• How, if at all, should the US act on the intelligence it possesses regarding the bombers' accomplices? In particular, what means may be used to kill, capture, or extract information from them, and what procedural protections (e.g., a trial) should they enjoy? Did they act immorally in plotting with the bombers to kill Jada, and if so, in what way? Under international law, prisoners of war need not be tried, but are to be released at the end of hostilities, and may not be coerced into providing any information; unlawful combatants enjoy some protections under law (notably, a ban on torture) but not such strict ones.
  • How, if at all, should the US change its policies in the future about who may be involved in directing drone attacks, and how they should be treated? Consider at least three categories: privately employed individuals, civilians who “pull the trigger” on UAV attacks (e.g., CIA), and uniformed military.

[For this question, I talked about Walzer's Just War Theory. I also drew on David Luban's discussion of how the laws of war and the laws of criminal justice had gotten mixed up in the War on Terror, so that 'enemy combatants' are treated partially as normal criminals, but partially as enemy soldiers (e.g. they can be taken without having actually acted yet like soldiers, but they don't get POW status). I argued that in this case, the men should probably be treated as criminals, rather than enemy soldiers, but that this would mean they should get a trial. I argued that they did act immorally in killing Jada, but that in the future, it is important for countries to make clear who is involved in combat and who isn't. Analyzing UAV or satellite data is not combat (I think), but flying a UAV and carrying out attacks is.]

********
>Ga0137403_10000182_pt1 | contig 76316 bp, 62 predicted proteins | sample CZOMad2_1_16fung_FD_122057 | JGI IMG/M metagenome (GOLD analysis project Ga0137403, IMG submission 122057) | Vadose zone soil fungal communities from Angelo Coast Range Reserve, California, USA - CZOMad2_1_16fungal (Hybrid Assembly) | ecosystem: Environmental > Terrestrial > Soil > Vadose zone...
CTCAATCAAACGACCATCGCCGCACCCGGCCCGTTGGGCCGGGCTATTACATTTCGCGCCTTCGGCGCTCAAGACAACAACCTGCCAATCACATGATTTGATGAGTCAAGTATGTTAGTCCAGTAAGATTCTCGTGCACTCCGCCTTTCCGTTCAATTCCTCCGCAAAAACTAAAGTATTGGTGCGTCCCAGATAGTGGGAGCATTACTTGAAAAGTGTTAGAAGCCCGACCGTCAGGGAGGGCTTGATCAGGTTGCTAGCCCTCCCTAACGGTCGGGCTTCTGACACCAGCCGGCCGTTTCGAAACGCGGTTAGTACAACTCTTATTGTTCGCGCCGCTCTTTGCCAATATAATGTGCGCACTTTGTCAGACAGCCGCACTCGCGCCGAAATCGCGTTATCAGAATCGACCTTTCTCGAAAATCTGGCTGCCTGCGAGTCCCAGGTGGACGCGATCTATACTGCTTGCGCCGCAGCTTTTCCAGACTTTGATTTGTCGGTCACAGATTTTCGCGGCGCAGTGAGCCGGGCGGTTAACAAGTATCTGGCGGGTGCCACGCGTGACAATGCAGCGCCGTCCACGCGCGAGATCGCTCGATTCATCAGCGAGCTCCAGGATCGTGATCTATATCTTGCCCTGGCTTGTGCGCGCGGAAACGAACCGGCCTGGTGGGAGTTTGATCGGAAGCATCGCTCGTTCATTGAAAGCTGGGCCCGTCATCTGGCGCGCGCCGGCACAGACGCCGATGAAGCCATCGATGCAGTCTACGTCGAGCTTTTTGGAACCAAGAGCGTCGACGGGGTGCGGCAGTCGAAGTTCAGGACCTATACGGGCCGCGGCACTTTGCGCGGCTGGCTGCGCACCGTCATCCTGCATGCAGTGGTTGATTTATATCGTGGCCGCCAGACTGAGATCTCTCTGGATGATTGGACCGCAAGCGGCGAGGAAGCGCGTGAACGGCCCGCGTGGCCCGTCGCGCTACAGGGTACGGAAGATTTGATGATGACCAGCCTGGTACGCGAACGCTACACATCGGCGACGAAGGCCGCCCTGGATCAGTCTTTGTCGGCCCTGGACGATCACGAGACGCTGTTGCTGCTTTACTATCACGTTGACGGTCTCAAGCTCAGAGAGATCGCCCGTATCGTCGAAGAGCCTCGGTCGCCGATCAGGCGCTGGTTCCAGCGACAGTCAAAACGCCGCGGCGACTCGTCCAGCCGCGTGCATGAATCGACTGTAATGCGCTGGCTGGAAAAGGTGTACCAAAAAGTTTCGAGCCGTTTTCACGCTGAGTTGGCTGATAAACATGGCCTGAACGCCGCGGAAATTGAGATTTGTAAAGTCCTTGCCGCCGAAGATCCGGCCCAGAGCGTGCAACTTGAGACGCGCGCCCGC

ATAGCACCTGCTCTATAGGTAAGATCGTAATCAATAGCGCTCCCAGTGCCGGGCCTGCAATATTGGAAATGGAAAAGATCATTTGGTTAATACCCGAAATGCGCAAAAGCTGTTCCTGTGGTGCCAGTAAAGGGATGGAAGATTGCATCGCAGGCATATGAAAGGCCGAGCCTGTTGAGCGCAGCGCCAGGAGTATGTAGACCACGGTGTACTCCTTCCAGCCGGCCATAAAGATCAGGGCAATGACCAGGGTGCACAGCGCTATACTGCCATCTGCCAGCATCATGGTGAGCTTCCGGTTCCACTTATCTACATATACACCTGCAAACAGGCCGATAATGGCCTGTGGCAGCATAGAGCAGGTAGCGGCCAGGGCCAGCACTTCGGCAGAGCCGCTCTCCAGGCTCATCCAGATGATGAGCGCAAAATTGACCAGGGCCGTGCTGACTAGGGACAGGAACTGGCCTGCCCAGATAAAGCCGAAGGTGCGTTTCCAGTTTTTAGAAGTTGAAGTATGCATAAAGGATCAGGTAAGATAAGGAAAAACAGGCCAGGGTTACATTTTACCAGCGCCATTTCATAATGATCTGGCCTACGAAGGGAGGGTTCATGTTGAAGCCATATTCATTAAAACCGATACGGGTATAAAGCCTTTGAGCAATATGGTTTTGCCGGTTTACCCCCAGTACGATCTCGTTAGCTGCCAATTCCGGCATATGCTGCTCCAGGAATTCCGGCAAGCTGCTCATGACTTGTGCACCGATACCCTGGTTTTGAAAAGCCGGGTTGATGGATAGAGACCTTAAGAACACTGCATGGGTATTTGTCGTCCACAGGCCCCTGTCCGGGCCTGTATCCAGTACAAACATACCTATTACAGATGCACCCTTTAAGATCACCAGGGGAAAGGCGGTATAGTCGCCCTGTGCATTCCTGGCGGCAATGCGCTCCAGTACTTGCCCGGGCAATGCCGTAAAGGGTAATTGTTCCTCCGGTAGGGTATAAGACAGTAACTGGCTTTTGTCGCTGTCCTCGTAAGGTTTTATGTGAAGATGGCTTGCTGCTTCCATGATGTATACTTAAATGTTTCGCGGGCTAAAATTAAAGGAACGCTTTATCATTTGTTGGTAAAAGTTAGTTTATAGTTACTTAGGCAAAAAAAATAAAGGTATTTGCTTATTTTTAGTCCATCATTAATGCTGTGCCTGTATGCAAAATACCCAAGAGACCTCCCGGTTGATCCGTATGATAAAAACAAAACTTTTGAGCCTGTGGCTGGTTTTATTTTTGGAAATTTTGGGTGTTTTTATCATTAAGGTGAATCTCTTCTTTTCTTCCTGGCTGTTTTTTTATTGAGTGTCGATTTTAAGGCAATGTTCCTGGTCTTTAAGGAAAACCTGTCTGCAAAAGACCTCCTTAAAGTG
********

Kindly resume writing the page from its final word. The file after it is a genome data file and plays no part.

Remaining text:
6.Sen makes the following claim: “Developing and strengthening a democratic system is an essential component of the process of development.” What does Sen mean by “democracy” and by “the process of development” and how do Sen’s conceptions compare with alternative definitions? Clarify and assess the arguments that Sen employs to justify his claim? Now state and evaluate what you take to be the best argument for the conclusion that democracy is at best unnecessary and at worst an obstacle for development? Given this controversy do you think that a development agency, such as USAID or the World Bank, should promote democracy? In what sense and why or why not?

[For this question, I mostly used Sen's book "Development as Freedom." I argued that Sen sees democracy as a set of political and liberal rights for individuals as well as opportunities. I said that he sees the process of development as the increase of freedoms and capabilities for individuals, while others may consider development as simply an increase in GDP or per-capita income. I talked about the "Lee Thesis" that says democracy isn't necessary for development, based on the experience of Korea and China. However, I said that this doesn't prove that democracy isn't helpful. I personally agree with Sen's argument that democracy is both instrumental and intrinsically important to development. Based on this, I said that democracy (civil and political freedoms in particular) should be promoted.]